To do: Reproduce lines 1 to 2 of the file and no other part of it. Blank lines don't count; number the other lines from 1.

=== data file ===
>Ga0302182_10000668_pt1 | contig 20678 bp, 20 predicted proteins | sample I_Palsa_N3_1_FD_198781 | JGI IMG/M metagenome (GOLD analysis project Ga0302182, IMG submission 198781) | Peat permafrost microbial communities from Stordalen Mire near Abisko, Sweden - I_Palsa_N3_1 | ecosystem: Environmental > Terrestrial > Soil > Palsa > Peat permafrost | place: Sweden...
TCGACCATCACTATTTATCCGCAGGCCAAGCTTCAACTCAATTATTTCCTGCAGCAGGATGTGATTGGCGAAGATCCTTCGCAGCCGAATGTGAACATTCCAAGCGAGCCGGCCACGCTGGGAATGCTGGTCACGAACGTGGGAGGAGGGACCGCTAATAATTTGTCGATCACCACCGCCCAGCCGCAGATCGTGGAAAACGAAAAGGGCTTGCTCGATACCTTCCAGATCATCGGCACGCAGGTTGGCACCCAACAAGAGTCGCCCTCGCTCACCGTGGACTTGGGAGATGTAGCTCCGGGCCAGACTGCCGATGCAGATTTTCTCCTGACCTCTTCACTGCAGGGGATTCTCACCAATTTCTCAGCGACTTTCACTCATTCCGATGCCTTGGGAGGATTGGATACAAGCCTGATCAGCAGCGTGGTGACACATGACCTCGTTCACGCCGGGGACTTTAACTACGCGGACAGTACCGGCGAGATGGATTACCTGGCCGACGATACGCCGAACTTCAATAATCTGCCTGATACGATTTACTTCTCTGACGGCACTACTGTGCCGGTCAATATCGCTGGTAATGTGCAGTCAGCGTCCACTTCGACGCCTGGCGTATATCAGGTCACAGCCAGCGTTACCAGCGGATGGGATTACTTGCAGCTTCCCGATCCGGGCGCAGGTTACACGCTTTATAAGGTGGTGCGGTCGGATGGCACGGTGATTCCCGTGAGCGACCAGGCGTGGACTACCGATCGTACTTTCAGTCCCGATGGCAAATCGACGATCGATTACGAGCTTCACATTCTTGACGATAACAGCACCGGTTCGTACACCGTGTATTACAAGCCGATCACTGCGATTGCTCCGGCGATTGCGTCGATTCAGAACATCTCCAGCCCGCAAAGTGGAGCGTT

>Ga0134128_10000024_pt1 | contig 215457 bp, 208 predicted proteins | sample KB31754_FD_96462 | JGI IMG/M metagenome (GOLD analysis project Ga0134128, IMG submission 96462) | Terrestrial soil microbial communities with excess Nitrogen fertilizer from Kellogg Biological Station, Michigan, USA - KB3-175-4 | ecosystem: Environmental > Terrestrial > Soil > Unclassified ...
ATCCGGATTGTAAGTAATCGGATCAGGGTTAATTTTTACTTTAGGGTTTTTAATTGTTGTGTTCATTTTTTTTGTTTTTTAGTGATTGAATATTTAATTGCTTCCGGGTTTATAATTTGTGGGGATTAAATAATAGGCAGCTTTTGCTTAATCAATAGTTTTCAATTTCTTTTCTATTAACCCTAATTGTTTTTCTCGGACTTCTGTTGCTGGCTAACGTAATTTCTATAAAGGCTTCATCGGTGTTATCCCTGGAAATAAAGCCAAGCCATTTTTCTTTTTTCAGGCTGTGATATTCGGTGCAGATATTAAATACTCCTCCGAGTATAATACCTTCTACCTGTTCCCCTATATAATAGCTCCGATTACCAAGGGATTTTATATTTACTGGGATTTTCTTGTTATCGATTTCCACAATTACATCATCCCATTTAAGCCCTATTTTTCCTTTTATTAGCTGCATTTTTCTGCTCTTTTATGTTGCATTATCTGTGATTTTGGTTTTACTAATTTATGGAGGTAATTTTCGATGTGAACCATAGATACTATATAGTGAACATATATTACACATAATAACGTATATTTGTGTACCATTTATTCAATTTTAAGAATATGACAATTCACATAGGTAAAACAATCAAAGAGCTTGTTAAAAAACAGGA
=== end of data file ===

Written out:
>Ga0302182_10000668_pt1 | contig 20678 bp, 20 predicted proteins | sample I_Palsa_N3_1_FD_198781 | JGI IMG/M metagenome (GOLD analysis project Ga0302182, IMG submission 198781) | Peat permafrost microbial communities from Stordalen Mire near Abisko, Sweden - I_Palsa_N3_1 | ecosystem: Environmental > Terrestrial > Soil > Palsa > Peat permafrost | place: Sweden...
TCGACCATCACTATTTATCCGCAGGCCAAGCTTCAACTCAATTATTTCCTGCAGCAGGATGTGATTGGCGAAGATCCTTCGCAGCCGAATGTGAACATTCCAAGCGAGCCGGCCACGCTGGGAATGCTGGTCACGAACGTGGGAGGAGGGACCGCTAATAATTTGTCGATCACCACCGCCCAGCCGCAGATCGTGGAAAACGAAAAGGGCTTGCTCGATACCTTCCAGATCATCGGCACGCAGGTTGGCACCCAACAAGAGTCGCCCTCGCTCACCGTGGACTTGGGAGATGTAGCTCCGGGCCAGACTGCCGATGCAGATTTTCTCCTGACCTCTTCACTGCAGGGGATTCTCACCAATTTCTCAGCGACTTTCACTCATTCCGATGCCTTGGGAGGATTGGATACAAGCCTGATCAGCAGCGTGGTGACACATGACCTCGTTCACGCCGGGGACTTTAACTACGCGGACAGTACCGGCGAGATGGATTACCTGGCCGACGATACGCCGAACTTCAATAATCTGCCTGATACGATTTACTTCTCTGACGGCACTACTGTGCCGGTCAATATCGCTGGTAATGTGCAGTCAGCGTCCACTTCGACGCCTGGCGTATATCAGGTCACAGCCAGCGTTACCAGCGGATGGGATTACTTGCAGCTTCCCGATCCGGGCGCAGGTTACACGCTTTATAAGGTGGTGCGGTCGGATGGCACGGTGATTCCCGTGAGCGACCAGGCGTGGACTACCGATCGTACTTTCAGTCCCGATGGCAAATCGACGATCGATTACGAGCTTCACATTCTTGACGATAACAGCACCGGTTCGTACACCGTGTATTACAAGCCGATCACTGCGATTGCTCCGGCGATTGCGTCGATTCAGAACATCTCCAGCCCGCAAAGTGGAGCGTT